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Kiss My Bass 

Book by a former boy band heartthrob states the obvious

Wednesday, Oct 24 2007

Okay, let's begin with a bit of a spoiler: Lance Bass, the deepest voice in the defunct boy band *NSYNC, is gay. If that was a surprise to you, here's another spoiler: RuPaul is a dude. Bass' homosexuality was apparently some sort of big secret for years, even though the rest of us could tell that he was the gay one in the group from the git-go. In *NSYNC, you had the playboy, the one who would weigh 300 pounds if he weren't dancing for hours in *NSYNC, the guy who would never get laid if he weren't in *NSYNC, the one whose hair was hella fucked, and the gay one. It was the classic boy band formula.

If there's one thing you can say about Lance Bass after reading his memoir, Out of Sync, it's that he has been given many opportunities. He has had the opportunity to be a star; he has had the opportunity to go into space; and he has had the opportunity to write a penetrating autobiography about what it is like to come out as a homosexual amid the whir of superstardom after being a marketed heterosexual package aimed at pound-foolish 'tweens. He has, unfortunately, succeeded at only one of these attempts.

Bass begins the book back in Mississippi, where he grew up singing in swing choirs and barbershop quartets and for a vocal group called Five Card Stud. His Southern Baptist family, along, apparently, with everyone else in his life, had no clue that these were, like, supergay things to do. As entertainment writer Marc Eliot puts it in the foreword, "Lance Bass, all-American teenage boy-band idol, the fantasy-prince hero of girls of all ages, was gay. And because of his place in the band, his upbringing, and the times in which he lived, he felt compelled to plant his flag firmly in the closet of his own fame." (One cannot be sure if Eliot's double entendre is intentional.)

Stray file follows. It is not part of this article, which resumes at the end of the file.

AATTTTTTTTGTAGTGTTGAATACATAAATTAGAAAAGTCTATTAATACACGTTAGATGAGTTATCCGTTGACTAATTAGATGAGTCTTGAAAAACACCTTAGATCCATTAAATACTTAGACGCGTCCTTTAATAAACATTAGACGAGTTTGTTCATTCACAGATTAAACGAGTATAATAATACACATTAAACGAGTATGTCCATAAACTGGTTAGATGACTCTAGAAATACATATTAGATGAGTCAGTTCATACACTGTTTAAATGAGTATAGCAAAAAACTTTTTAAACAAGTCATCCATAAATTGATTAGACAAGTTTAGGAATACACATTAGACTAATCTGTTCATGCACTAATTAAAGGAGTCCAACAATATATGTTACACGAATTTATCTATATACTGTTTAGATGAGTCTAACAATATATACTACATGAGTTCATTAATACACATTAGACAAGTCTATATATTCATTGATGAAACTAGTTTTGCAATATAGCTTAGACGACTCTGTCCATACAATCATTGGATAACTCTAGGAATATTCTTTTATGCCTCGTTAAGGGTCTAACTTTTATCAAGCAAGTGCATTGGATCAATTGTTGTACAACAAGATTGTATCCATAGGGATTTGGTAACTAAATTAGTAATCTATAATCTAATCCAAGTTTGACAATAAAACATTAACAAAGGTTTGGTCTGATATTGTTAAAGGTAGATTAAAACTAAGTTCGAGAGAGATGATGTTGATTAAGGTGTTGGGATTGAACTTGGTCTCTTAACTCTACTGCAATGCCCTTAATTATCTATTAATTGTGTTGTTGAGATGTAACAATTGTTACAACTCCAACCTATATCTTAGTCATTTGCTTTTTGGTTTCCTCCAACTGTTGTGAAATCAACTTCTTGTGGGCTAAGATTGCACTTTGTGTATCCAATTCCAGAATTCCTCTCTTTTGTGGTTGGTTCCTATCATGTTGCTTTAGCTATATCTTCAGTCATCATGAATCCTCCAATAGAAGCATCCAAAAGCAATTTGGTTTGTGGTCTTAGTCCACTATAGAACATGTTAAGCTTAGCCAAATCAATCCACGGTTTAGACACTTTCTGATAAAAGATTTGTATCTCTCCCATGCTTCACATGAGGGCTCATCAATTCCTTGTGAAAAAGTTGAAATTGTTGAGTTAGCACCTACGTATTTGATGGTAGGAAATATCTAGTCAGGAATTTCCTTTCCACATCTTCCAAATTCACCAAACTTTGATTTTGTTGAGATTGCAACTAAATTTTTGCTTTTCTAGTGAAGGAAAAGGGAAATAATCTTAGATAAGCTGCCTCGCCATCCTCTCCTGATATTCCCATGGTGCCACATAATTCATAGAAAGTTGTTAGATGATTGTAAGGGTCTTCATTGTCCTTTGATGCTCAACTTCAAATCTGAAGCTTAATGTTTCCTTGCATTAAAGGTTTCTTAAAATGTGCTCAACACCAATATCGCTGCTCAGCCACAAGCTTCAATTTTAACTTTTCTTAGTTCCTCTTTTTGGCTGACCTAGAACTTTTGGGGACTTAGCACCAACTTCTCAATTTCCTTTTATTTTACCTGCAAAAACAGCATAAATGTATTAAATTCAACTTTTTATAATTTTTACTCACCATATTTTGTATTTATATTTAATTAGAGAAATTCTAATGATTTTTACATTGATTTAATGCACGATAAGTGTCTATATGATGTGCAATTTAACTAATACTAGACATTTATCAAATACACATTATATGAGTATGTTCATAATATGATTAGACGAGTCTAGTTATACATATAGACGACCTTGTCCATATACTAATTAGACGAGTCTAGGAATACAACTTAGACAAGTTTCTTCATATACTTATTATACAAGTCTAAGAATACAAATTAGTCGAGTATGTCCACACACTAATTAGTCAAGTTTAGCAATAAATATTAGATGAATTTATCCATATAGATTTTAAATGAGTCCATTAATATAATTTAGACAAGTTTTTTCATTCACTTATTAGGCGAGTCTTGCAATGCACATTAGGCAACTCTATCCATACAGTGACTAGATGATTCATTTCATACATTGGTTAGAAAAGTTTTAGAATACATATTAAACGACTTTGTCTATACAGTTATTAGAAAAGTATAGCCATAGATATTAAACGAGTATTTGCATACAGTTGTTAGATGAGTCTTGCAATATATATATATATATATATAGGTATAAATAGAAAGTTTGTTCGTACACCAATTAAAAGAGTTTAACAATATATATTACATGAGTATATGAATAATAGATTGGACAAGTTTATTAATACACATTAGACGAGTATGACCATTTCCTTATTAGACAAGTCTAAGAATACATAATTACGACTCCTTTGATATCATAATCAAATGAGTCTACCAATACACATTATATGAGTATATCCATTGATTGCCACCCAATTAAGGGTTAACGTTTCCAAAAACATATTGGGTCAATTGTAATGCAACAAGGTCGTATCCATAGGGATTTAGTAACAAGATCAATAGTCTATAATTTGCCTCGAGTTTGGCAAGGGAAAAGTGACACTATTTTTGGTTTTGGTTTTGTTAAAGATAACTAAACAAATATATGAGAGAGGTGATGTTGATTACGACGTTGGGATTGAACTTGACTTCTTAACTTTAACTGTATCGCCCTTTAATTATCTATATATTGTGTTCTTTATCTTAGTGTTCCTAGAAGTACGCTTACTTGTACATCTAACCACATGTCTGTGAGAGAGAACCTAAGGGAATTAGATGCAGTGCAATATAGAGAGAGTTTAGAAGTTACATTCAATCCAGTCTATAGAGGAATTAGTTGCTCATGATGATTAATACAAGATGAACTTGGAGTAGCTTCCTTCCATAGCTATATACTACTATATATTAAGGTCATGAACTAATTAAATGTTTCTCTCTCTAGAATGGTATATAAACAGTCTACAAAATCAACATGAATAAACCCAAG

So, yep, Bass was gay. And that meant hiding who he was from everyone else ... yadda yadda.

Listen, coming out like Bass did was indeed courageous. Being gay in the biggest group in the world and having to pretend you like chicks is harrowing. But we've heard this story before. Bass could've used the opportunity to delve deeper into homophobia and sexual politics. But I guess he wasn't writing this book for Quentin Crisp. He was writing for people who have probably never met a gay person; the fact that he says he is gay and talks in minimal detail about who he has dated seems to be enough for him. The reader does, however, get a sense of the pain involved with coming out to conservative parents and the risk he took in doing so, but again, it's a story that is all too familiar — how many gay people have had to face the idea of losing their whole family when they come out?

To be fair, Lance Bass cannot be reduced to simply being gay, and he doesn't want to be. His dancing around the subject (pun intended) could be intentional for that reason.

So, in a memoir churned out to sell books, with no rollicking or insightful gay stories, what does that leave us with? Why, dirt, of course. Again, unfortunately, Bass is just too nice a guy to really sling any. He's basically a big, gay, nice guy who wanted to go into space. He mentions how confidence man Lou Pearlman ripped off *NSYNC, but shines little new light on the subject (partly because he signed a confidentiality agreement as part of his settlements with Pearlman). The closest he comes to being a real bitch is when the subject of Justin Timberlake comes up. He makes a point of letting us know that Timberlake was single-minded when it came to fame; that nothing — no girl, no act of God — would ever get in his way. Bass also blames the breakup of *NSYNC on Timberlake's quest for solo stardom.

But again, observers of the *NSYNC phenomenon and readers of this book know that *NSYNC was ending not because of Timberlake, but because it was played out. The boy-band-ometer had lost its juice after the No Strings Attached album. Lance Bass, sorry: We knew you were gay, and we knew that *NSYNC's days were numbered.

The final portion of the book examines Bass' grueling astronaut training in Russia. The trip eventually fell through for financial reasons and he never got to launch into space. If only he could've written that in one sentence like I just did, and not in two chapters.

Ultimately Bass is to be admired, I suppose, because his tale may make a lame book, but it's not his fault that coming out stories are, like, soooo late-20th-century. Lance Bass is a nice Christian man who has done a lot with his life. He's on the up-and-up, a "good homosexual," never soliciting male prostitutes or recruiting for the cause. Maybe that's the most transgressive thing one famous gay guy can do these days.

About The Author

Katy St. Clair


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